A white teacher was awarded almost $5 million in a racial discrimination suit after being fired by administrators at the historically black college of Harris-Stowe State University who were intent on making the college "blacker."
From Courthouse News:
ST. LOUIS (CN) -- A Missouri appeals court upheld a $4.85 million racial discrimination award to a white teacher who was fired from Harris-Stowe State University, an historically black college.KWWL reports the appeals court ruling stated: "The Board unlawfully terminated Wilkins, not due to her competency or ability, but because of the color of her skin."
A trial jury awarded Elizabeth Wilkins $1.35 million in compensatory damages and $3.5 million in punitive damages on her claim that she was fired in favor of less senior black teachers. She also claimed Dr. Latisha Smith, the temporary co-chair for Harris-Stowe's Teacher Education Department, repeatedly proclaimed her belief in "black power" in emails.
Harris-Stowe's defense was crippled by the fact that it deleted emails in Smith's account, in violation of a court order.
"During discovery, the trial court ordered the Board [of Regents] to preserve Dr. Smith's email account," Judge Kurt Odenwald wrote for the three-judge panel.
"In violation of the order, the Board deleted Dr. Smith's email account. Because of this violation, the trial court ruled, as a sanction, that the following allegations were deemed admitted: Dr. Smith's email account contained statements expressing her desire to make the Teacher Education Department 'blacker' and that she recommended terminating Wilkins's employment."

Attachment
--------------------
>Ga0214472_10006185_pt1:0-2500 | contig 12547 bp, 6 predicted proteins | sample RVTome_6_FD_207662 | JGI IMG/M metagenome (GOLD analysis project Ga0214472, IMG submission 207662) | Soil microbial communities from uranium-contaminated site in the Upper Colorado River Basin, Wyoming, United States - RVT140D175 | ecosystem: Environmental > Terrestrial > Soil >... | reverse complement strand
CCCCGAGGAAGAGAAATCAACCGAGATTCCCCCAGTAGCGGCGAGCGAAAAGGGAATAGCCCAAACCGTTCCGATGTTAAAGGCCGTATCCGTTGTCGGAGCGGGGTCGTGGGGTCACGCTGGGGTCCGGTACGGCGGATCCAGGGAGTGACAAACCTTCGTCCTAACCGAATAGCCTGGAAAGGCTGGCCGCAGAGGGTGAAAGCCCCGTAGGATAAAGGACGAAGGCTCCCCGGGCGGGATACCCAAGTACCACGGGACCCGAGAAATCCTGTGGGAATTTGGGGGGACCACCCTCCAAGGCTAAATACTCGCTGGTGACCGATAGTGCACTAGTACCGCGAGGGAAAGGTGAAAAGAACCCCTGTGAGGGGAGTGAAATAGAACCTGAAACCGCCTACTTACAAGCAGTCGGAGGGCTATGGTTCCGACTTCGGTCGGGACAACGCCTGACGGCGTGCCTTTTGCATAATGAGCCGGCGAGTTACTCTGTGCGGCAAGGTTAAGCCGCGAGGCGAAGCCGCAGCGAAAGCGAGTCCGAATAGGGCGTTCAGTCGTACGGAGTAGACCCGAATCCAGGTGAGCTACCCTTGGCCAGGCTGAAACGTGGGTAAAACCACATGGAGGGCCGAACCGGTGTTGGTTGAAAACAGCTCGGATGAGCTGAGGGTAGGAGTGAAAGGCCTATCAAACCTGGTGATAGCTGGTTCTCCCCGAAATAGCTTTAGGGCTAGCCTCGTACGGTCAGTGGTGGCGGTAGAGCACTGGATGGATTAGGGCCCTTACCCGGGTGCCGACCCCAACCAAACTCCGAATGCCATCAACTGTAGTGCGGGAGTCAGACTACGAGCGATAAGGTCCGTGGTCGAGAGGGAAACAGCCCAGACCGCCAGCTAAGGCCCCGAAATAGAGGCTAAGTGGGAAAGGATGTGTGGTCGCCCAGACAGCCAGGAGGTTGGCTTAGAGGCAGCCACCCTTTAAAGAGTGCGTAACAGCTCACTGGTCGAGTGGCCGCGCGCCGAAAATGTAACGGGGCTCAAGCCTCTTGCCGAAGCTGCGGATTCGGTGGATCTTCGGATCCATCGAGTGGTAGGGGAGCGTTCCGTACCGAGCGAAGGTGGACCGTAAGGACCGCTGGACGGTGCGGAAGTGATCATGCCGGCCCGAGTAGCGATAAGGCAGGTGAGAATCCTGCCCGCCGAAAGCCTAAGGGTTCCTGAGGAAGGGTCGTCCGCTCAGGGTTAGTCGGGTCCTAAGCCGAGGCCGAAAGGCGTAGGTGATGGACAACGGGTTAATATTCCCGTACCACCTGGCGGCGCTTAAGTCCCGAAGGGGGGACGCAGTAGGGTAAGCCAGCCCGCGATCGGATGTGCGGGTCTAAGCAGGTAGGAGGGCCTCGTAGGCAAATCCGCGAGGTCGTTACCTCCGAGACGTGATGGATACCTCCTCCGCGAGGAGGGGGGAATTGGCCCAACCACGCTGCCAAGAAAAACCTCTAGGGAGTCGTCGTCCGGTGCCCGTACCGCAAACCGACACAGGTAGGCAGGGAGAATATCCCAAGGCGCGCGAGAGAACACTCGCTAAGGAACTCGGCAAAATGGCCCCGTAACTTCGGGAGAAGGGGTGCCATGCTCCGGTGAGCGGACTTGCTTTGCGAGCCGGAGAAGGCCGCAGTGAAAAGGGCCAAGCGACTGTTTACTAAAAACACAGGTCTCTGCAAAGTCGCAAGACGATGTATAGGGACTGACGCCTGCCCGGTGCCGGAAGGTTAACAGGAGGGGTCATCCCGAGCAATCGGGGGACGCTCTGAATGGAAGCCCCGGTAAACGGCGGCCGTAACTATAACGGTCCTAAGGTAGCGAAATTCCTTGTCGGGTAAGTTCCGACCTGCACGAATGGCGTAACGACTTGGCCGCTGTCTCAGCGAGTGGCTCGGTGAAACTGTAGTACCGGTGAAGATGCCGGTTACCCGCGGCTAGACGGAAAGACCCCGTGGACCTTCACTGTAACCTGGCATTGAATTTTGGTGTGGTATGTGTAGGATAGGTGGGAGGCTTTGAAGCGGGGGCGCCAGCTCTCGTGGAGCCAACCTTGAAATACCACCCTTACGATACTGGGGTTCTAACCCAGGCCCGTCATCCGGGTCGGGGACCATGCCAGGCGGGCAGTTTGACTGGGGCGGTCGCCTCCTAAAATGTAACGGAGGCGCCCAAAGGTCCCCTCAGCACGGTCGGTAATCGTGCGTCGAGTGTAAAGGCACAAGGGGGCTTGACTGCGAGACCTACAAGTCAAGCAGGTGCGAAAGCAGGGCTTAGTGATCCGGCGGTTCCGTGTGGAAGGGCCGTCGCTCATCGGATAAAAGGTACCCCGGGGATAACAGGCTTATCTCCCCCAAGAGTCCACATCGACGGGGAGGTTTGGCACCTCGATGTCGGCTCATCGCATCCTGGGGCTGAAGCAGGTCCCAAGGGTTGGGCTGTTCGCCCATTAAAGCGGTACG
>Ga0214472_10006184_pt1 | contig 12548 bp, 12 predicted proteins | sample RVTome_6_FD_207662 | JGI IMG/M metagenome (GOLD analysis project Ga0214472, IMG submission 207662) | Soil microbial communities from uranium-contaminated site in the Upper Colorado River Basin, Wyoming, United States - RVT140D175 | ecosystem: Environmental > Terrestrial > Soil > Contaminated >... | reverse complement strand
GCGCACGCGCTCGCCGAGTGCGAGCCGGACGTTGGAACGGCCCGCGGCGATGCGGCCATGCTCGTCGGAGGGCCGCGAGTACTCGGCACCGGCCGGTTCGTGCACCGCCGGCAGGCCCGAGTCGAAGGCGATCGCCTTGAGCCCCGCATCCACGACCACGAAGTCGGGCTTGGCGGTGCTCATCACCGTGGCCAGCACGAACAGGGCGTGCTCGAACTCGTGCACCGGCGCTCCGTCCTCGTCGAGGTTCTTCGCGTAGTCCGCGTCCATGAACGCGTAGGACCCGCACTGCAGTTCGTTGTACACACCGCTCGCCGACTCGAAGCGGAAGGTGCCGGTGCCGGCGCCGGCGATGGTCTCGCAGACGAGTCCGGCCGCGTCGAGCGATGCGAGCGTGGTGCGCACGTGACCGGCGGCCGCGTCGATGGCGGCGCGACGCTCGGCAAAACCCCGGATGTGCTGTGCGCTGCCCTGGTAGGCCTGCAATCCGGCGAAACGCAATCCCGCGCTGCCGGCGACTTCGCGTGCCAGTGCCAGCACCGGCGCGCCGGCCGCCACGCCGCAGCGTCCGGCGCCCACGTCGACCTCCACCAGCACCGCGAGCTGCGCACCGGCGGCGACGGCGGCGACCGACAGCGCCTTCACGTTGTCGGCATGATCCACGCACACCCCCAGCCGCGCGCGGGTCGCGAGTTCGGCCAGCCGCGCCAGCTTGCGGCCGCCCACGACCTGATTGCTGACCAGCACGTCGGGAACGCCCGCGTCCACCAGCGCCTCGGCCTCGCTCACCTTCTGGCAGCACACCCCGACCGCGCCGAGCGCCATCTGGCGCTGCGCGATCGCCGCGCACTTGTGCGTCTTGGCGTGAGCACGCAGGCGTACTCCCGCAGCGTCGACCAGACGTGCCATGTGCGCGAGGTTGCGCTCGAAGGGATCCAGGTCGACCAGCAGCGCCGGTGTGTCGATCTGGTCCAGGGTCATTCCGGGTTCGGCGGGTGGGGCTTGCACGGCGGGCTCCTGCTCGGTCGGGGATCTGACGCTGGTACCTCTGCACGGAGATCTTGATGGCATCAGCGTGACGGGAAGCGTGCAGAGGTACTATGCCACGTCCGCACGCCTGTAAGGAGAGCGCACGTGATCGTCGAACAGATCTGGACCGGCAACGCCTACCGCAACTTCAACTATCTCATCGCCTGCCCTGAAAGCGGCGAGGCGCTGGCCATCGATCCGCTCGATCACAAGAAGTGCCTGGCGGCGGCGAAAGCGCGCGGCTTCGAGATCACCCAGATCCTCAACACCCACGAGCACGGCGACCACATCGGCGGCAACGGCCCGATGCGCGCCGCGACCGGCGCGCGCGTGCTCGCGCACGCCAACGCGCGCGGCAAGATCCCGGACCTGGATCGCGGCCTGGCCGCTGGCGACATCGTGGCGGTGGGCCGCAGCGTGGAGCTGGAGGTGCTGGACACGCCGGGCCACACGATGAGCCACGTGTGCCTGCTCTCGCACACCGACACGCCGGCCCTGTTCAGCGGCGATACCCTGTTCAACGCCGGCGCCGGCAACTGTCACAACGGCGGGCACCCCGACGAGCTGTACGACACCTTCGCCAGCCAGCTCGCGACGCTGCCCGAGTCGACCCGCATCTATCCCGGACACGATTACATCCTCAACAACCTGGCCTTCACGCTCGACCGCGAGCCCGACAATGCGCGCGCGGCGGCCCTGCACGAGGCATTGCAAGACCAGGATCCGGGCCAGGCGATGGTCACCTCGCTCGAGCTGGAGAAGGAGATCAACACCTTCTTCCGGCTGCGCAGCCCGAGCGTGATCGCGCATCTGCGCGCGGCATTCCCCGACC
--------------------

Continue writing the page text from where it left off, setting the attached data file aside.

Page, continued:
Harris-Stowe claimed it fired Wilkins for her "inappropriate activities."
...Writing for the unanimous panel, Odenwald noted that Wilkins earned around $67,622 a year when she was fired. She planned to teach into her 70s and had received nothing but positive performance reviews.
"The record is absolutely void of any evidence to suggest that Wilkins was unsuited for her position or that she was at risk of being lawfully terminated," Odenwald wrote. "Yet, after her termination for 'inappropriate activities,' Wilkins testified that her academic reputation was ruined, that HSSU placed a letter alleging misconduct into her employment file, and that she believed she could not receive the necessary recommendations for subsequent employment. Unexpectedly thrust into the job market, the record reflects that Wilkins was interested in, and searched for, similar teaching positions at colleges or universities in the area. However, Wilkins was unable to find such a job within commuting distance of St. Louis."
Presiding Judge James M. Dowd and Judge Gary M. Gaertner concurred.
"Rarely have we seen such manifest and open evidence of racial discrimination," the ruling said.
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